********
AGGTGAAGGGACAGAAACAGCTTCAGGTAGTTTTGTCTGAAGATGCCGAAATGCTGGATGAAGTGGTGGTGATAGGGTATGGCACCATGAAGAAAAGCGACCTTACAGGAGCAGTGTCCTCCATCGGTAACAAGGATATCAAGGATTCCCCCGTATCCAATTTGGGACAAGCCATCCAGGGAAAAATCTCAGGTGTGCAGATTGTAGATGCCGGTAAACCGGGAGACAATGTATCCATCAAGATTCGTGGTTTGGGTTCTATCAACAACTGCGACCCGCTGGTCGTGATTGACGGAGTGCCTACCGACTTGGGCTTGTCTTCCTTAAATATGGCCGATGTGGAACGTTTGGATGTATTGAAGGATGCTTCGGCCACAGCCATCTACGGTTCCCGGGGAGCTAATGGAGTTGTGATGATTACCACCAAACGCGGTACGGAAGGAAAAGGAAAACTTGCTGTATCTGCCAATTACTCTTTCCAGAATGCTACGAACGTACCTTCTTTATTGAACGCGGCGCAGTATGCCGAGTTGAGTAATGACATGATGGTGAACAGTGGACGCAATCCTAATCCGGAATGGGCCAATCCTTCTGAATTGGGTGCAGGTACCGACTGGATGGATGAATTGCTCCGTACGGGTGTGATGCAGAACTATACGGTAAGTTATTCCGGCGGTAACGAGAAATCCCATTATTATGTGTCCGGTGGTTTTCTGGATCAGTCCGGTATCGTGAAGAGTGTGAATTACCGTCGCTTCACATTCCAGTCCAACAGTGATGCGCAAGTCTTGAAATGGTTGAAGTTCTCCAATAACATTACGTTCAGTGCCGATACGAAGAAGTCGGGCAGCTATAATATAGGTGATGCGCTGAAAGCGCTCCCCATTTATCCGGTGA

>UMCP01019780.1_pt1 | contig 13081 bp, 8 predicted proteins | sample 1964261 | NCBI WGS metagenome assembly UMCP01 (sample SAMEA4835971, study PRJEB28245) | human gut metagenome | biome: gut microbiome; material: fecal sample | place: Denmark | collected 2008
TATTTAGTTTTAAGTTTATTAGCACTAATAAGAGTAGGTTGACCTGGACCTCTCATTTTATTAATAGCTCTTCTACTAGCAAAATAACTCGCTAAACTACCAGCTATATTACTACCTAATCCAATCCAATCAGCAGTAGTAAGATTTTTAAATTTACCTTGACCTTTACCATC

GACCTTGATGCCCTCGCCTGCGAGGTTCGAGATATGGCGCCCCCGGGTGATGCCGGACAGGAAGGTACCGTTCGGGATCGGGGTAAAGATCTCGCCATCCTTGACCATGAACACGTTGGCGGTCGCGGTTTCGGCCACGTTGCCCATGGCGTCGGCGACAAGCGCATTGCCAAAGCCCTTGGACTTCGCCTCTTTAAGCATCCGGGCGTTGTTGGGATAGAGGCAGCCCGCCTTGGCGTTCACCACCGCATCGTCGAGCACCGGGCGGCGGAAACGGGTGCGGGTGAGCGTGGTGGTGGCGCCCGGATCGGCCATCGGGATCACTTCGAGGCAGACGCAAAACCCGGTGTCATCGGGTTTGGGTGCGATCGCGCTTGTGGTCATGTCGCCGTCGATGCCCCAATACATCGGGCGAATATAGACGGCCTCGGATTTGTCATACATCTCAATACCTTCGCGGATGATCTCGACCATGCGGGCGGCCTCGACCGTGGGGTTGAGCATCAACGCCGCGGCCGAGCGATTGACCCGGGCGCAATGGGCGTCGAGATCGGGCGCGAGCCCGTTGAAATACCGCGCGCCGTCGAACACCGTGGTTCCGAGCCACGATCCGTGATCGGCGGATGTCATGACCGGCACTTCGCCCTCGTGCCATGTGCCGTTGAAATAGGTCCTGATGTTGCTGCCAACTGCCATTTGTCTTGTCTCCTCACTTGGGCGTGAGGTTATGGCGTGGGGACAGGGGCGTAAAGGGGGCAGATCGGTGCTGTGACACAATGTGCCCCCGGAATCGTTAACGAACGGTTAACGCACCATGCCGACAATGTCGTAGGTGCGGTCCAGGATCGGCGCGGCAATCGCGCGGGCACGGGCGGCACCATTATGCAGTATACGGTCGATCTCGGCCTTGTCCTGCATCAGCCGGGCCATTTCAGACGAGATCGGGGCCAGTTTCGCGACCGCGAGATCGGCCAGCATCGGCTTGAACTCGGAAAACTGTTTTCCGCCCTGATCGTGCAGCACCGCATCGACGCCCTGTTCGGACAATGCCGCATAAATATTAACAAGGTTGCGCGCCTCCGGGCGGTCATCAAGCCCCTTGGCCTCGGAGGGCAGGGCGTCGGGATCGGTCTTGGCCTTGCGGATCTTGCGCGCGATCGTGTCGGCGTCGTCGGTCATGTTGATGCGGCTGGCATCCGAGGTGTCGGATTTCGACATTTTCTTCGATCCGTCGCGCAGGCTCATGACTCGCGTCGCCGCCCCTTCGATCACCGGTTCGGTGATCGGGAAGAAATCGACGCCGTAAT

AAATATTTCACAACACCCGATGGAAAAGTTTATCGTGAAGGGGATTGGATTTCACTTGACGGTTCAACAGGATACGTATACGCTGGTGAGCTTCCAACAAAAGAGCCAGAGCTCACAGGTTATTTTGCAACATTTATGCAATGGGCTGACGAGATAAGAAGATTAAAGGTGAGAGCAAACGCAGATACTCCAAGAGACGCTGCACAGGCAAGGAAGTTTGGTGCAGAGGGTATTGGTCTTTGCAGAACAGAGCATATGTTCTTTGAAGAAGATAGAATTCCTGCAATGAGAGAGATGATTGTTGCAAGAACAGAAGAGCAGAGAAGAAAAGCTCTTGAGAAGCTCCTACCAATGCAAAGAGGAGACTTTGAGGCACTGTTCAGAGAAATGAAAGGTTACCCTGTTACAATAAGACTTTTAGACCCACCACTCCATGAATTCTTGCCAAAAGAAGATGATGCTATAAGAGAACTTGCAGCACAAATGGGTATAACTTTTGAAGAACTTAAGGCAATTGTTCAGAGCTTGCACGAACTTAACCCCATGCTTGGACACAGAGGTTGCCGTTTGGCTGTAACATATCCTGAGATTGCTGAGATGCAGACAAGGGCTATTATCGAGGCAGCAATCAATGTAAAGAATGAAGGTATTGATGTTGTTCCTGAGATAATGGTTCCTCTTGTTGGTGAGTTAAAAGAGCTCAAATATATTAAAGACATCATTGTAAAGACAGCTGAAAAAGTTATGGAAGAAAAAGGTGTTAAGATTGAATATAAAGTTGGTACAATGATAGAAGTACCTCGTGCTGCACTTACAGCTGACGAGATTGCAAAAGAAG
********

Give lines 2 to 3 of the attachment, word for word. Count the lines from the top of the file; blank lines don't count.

>UMCP01019780.1_pt1 | contig 13081 bp, 8 predicted proteins | sample 1964261 | NCBI WGS metagenome assembly UMCP01 (sample SAMEA4835971, study PRJEB28245) | human gut metagenome | biome: gut microbiome; material: fecal sample | place: Denmark | collected 2008
TATTTAGTTTTAAGTTTATTAGCACTAATAAGAGTAGGTTGACCTGGACCTCTCATTTTATTAATAGCTCTTCTACTAGCAAAATAACTCGCTAAACTACCAGCTATATTACTACCTAATCCAATCCAATCAGCAGTAGTAAGATTTTTAAATTTACCTTGACCTTTACCATC